Justice Alito raises concerns about religious discrimination in case involving Christian jurors dismissed due to religious beliefs

 February 21, 2024

In 2015, when the Supreme Court ruled in favor of same-sex marriage, there were warnings issued at the time that the decision could perversely lead to state-sanctioned discrimination against individuals with sincere religious beliefs in opposition to homosexuality.

Those warnings appeared to be prescient, as Justice Samuel Alito pointed out in a statement Tuesday about a case involving two prospective jury members who were dismissed from the pool due to their Christian beliefs from a legal dispute involving a lesbian plaintiff, the Washington Examiner reported.

The high court did not take up a challenge involving the two Christian jurors dismissed from service because of their faith, but Alito nonetheless used the opportunity to reiterate his concerns about the real-world repercussions of the court's prior decision nine years earlier.

Jurors dismissed from case due to Christian beliefs

The case in question is Missouri Department of Corrections v. Finney, which sprung from a lawsuit involving plaintiff Jean Finney, a lesbian, who alleged that her former employer, the Missouri Department of Corrections, had wrongfully discriminated against her based on her sexual orientation.

During the jury selection process in district court for that lawsuit, Finney's attorney questioned the prospective jurors on whether they were Christian and held the belief that homosexuality was a sin, then moved for the judge to dismiss from the jury pool three members who replied affirmatively about their sincere religious beliefs in terms of homosexuality.

The state appealed on the grounds that the prospective jurors had been discriminated against because of their religious faith, but an appeals court upheld the dismissals on the parsed explanation that they were rejected for their beliefs about homosexuality -- and the assumption that, as such, they couldn't be impartial and unbiased toward the lesbian plaintiff, even as the jurors insisted otherwise -- and not because of their Christian faith more generally.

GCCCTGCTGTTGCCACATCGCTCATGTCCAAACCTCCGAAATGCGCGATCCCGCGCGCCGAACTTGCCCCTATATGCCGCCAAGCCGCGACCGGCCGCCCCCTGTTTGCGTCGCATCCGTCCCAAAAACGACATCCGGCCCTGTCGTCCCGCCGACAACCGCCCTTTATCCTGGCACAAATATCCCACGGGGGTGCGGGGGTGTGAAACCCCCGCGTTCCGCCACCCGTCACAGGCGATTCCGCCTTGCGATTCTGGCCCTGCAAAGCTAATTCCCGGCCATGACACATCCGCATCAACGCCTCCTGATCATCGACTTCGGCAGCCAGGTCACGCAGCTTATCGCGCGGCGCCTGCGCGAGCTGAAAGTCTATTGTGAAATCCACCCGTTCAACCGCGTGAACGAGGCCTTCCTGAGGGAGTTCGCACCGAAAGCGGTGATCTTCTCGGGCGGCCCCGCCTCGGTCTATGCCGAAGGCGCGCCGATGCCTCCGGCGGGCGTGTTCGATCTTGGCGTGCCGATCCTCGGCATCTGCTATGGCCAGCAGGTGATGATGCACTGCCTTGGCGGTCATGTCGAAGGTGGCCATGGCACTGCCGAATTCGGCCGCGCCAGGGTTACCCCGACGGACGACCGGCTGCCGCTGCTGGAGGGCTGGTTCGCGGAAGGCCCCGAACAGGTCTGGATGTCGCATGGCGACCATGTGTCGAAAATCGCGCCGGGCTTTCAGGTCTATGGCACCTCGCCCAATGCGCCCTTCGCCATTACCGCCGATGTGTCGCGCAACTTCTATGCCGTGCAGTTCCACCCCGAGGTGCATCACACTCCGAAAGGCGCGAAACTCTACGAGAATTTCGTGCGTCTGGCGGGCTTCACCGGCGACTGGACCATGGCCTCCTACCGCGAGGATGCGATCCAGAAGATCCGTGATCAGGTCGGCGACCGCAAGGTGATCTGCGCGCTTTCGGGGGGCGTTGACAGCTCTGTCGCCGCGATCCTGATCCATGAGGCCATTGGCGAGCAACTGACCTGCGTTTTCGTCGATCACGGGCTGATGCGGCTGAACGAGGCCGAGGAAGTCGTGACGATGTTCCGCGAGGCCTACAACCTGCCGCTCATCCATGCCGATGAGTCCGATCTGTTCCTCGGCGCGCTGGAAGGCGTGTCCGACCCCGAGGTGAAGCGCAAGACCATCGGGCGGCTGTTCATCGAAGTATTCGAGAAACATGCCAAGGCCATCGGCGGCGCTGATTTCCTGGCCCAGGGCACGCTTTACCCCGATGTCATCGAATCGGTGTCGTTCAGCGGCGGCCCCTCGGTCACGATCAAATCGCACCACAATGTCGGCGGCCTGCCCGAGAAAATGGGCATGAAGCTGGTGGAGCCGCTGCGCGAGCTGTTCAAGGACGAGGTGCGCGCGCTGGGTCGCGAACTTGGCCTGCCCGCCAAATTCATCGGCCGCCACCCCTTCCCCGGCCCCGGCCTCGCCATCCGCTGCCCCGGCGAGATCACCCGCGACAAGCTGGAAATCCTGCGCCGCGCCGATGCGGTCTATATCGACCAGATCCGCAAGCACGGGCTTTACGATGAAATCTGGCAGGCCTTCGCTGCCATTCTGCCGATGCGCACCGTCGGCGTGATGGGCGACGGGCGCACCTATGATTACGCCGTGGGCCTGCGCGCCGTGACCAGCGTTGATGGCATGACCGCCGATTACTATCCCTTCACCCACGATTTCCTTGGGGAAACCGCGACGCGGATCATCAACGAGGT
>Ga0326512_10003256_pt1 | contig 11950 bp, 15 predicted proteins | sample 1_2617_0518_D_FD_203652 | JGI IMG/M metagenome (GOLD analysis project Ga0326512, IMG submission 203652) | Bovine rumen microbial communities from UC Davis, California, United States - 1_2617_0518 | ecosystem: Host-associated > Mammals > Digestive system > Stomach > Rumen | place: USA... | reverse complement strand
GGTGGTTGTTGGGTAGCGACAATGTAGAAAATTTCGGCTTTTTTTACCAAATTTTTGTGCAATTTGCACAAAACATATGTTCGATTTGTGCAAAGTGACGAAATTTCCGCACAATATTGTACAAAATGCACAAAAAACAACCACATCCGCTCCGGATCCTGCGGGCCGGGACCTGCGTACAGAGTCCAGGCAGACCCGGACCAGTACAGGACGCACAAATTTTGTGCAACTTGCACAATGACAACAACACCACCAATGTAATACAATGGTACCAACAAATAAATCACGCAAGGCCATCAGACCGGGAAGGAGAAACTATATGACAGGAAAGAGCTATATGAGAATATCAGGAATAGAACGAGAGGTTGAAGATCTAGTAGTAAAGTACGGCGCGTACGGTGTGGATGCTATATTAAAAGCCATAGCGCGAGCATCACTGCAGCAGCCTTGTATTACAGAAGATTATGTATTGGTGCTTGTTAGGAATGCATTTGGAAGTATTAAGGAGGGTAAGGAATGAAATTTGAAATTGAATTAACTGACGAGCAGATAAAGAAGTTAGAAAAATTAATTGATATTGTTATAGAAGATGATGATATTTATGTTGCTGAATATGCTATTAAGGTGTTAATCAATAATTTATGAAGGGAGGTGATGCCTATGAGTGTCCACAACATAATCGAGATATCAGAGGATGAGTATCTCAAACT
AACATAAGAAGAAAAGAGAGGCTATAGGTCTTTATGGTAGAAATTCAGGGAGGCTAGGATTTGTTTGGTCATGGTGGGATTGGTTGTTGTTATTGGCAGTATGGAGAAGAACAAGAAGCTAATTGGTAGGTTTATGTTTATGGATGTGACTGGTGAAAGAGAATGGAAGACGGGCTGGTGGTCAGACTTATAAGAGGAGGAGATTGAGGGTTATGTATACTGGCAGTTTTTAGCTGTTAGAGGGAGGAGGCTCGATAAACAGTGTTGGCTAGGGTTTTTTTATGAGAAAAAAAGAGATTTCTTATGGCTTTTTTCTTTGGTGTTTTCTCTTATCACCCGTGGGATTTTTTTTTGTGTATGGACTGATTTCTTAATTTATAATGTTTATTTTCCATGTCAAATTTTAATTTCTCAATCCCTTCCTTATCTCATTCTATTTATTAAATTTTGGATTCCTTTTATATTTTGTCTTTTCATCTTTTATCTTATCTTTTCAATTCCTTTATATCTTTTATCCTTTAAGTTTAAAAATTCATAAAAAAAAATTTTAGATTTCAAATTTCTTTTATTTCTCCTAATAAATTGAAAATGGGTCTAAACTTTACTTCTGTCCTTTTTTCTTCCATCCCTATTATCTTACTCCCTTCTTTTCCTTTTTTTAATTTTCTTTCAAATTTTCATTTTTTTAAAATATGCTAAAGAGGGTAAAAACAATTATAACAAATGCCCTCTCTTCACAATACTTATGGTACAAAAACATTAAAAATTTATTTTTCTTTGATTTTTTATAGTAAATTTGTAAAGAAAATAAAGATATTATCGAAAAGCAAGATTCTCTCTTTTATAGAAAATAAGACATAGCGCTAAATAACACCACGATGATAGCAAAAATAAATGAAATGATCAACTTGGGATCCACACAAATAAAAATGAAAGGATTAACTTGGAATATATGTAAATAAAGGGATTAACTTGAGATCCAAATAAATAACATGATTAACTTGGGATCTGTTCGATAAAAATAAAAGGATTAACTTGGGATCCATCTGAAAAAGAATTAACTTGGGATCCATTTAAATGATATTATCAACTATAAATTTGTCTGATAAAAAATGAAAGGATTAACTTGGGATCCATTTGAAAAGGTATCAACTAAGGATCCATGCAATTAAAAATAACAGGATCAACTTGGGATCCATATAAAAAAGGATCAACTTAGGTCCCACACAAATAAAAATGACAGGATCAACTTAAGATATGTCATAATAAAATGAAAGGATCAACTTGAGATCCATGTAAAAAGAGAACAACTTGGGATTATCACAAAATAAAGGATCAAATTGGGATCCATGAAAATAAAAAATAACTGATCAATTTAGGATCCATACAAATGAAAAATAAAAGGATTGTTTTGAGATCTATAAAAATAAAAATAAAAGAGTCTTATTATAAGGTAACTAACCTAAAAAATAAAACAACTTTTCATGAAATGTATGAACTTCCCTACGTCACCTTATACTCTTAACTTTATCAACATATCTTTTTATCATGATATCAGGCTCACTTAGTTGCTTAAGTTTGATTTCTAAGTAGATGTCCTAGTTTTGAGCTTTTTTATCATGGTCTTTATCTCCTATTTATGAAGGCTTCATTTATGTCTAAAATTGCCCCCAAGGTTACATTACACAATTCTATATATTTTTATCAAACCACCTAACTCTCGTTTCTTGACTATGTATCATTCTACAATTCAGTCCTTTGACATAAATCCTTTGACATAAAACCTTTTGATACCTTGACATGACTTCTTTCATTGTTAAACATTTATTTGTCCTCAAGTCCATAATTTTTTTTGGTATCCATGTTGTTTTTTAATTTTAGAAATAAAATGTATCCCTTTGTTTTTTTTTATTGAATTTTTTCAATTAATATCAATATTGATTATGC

The "holding exemplifies the danger that I anticipated" in 2015 ruling

On Tuesday, as part of a lengthy orders list issued following a Supreme Court conference, Justice Alito included a five-page statement near the end that raised his concerns about what had occurred with the dismissal of the Christian jurors.

"I agree that we should not grant certiorari in this case, which is complicated by a state-law procedural issue," Alito wrote. "But I write because I am concerned that the lower court’s reasoning may spread and may be a foretaste of things to come."

"In this case, the court below reasoned that a person who still holds traditional religious views on questions of sexual morality is presumptively unfit to serve on a jury in a case involving a party who is a lesbian," he continued. "That holding exemplifies the danger that I anticipated in Obergefell v. Hodges, namely, that Americans who do not hide their adherence to traditional religious beliefs about homosexual conduct will be “labeled as bigots and treated as such” by the government."

"The opinion of the Court in that case made it clear that the decision should not be used in that way, but I am afraid that this admonition is not being heeded by our society," the conservative jurist added.

"Fundamental rights" must be respected, especially by the judiciary

Justice Alito went on to address the relevant background information and specially called out the "tricky" question about religious beliefs from Finney's attorney that "conflated two separate issues: whether the prospective jurors believed that homosexual conduct is sinful and whether they believed that
gays and lesbians should not enjoy the legal rights possessed by others."

"Before us, the Department of Corrections argues that these for-cause dismissals were unconstitutional, and I agree that the Court of Appeals’ reasoning raises a very serious and important question that we should address in an appropriate case," he continued. "The judiciary, no less than the other branches of State and Federal Government, must respect people’s fundamental rights, and among these are the right to the free exercise of religion and the right to the equal protection of the laws."

"When a court, a quintessential state actor, finds that a person is ineligible to serve on a jury because of his or her religious beliefs, that decision implicates fundamental rights," the conservative jurist asserted.

"I would vote to grant review in this case were it not for the fact that the Court of Appeals concluded that the Department of Corrections did not properly preserve an objection to dismissal of the two potential jurors and, thus, that their dismissal was reviewable under state law only for plain error," Alito concluded. "Because this state-law question would complicate our review, I reluctantly concur in the denial of certiorari."

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